Stuff to know.

The State Board of Education is putting the finishing touches on a school-funding plan that members hope will get a good look by Gov. Ted Strickland as he prepares to unveil his long-awaited proposal.

The 19-member board is poised to adopt the plan at its December meeting before recommending it to the governor and legislative leaders.

The plan would establish a per-student base cost of providing an education, with additional money to meet the needs of poor youngsters, those with special needs, gifted students and those with limited English proficiency. It also calls for expanding all-day kindergarten statewide and providing special-education services for preschoolers.

Had the proposal been in place last school year, it would have boosted state aid to primary and secondary schools by nearly $1 billion.

Board leaders say the plan would reduce reliance on local tax revenue and prevent Ohio's 614 school districts from having to go to the ballot so frequently, although the board did not say where the money would come from.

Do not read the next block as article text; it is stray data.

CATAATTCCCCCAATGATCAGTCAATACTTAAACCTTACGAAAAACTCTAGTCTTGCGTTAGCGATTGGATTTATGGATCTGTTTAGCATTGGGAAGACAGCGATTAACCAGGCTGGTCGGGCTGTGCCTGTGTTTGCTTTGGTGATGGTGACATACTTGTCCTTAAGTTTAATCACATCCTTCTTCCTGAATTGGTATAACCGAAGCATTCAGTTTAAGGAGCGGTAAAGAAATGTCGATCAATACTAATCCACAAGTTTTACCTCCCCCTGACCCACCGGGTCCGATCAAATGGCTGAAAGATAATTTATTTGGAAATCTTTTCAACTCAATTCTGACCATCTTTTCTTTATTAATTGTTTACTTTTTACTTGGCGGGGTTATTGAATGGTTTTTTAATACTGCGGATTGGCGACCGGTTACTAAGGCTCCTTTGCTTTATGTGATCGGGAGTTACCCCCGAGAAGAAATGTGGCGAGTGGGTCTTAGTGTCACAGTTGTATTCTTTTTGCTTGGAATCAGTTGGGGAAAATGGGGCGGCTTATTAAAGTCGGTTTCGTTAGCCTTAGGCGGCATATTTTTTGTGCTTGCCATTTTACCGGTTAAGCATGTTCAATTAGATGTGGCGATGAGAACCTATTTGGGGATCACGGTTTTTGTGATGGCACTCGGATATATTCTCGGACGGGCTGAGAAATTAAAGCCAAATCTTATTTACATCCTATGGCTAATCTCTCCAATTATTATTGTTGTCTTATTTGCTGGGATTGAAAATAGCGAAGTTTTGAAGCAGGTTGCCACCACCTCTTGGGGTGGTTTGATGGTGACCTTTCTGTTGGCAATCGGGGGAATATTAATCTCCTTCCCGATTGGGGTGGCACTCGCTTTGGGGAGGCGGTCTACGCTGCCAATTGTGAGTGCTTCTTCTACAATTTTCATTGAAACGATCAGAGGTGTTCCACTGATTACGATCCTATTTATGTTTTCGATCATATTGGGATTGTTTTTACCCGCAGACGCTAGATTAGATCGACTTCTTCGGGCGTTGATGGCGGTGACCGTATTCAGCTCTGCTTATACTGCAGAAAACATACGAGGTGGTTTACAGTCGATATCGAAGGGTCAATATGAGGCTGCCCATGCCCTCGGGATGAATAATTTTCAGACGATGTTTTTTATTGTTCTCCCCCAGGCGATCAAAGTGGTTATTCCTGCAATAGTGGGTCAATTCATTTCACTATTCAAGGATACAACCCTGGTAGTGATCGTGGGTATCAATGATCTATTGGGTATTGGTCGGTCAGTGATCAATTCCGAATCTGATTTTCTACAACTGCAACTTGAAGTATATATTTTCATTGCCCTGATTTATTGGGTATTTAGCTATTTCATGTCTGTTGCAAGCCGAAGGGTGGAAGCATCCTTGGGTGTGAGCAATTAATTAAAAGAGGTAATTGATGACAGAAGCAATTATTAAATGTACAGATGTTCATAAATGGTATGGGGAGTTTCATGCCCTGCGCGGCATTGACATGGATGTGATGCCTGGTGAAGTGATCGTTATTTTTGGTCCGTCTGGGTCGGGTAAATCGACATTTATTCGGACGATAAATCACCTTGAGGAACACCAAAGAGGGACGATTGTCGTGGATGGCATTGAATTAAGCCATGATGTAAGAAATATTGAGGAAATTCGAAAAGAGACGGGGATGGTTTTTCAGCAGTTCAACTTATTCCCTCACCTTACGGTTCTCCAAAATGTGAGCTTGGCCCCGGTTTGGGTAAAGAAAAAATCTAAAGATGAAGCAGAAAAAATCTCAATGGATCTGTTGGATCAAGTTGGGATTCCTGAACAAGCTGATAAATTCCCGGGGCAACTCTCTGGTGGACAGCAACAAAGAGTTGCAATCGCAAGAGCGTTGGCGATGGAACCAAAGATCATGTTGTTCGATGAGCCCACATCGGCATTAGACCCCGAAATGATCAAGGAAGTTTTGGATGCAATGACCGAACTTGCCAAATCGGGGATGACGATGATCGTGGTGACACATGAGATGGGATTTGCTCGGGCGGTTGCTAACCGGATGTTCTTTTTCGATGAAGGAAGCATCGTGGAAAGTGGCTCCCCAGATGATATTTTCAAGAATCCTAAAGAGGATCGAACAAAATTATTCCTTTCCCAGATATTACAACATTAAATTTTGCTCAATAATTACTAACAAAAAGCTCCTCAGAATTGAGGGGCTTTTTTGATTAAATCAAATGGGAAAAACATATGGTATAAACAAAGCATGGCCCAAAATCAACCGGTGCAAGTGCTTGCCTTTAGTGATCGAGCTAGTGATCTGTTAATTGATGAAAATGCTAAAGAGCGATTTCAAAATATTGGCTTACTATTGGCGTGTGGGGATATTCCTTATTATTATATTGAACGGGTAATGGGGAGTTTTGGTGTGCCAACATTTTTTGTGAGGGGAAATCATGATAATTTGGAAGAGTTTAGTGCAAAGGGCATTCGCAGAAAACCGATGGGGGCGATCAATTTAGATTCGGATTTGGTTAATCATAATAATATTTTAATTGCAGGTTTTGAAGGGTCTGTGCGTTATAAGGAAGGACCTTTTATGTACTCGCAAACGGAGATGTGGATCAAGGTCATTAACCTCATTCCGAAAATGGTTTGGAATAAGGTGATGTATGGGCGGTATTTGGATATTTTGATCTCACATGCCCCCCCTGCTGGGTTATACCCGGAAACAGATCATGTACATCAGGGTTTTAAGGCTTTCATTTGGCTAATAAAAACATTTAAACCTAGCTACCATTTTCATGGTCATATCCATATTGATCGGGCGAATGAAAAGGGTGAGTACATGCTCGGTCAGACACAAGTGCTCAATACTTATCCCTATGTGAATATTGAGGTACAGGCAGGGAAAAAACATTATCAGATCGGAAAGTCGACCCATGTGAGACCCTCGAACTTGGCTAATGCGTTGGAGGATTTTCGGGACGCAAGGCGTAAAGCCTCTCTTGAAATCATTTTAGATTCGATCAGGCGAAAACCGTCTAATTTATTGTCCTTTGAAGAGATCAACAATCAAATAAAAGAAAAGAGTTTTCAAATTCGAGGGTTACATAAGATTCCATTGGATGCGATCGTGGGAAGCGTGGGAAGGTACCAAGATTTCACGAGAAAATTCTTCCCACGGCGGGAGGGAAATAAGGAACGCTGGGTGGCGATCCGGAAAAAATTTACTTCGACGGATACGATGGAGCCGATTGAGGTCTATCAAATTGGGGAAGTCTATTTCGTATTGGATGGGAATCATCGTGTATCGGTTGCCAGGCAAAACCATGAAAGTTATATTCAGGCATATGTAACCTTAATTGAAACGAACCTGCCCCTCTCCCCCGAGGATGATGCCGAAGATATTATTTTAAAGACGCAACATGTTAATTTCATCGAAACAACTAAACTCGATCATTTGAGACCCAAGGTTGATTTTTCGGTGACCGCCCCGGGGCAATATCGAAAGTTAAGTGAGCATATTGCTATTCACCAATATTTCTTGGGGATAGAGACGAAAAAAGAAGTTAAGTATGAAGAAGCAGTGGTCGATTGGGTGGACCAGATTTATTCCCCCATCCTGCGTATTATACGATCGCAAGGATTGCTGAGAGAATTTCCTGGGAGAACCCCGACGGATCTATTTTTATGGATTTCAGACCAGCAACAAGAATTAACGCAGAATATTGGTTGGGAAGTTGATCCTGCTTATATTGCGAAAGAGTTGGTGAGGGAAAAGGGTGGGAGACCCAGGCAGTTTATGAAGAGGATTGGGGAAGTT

"We have some ideas that we think should be in a funding system, and we hope they will take those ideas and that we may see them in a budget two years from now," said Virgil E. Brown Jr., chairman of the board's funding subcommittee.

The board's proposal comes as Strickland kicks off a second round of invitation-only education forums, this time focusing on school funding. The previous forums dealt only with reforms.

Strickland promises to unveil in early 2009 his proposal for reforming what goes on in the classroom and how schools are financed, a pledge he made on the campaign trail in 2006.

Strickland spokesman Keith Dailey said the governor had no comment on the school-board plan because he hadn't analyzed it.

The governor also isn't saying whether he expects to include his school-reform proposal in his state budget, which will be introduced early next year, or as a separate legislative initiative. Strickland told educators last month that he hopes the legislature will adopt his plan but, if not, he will put it on the ballot.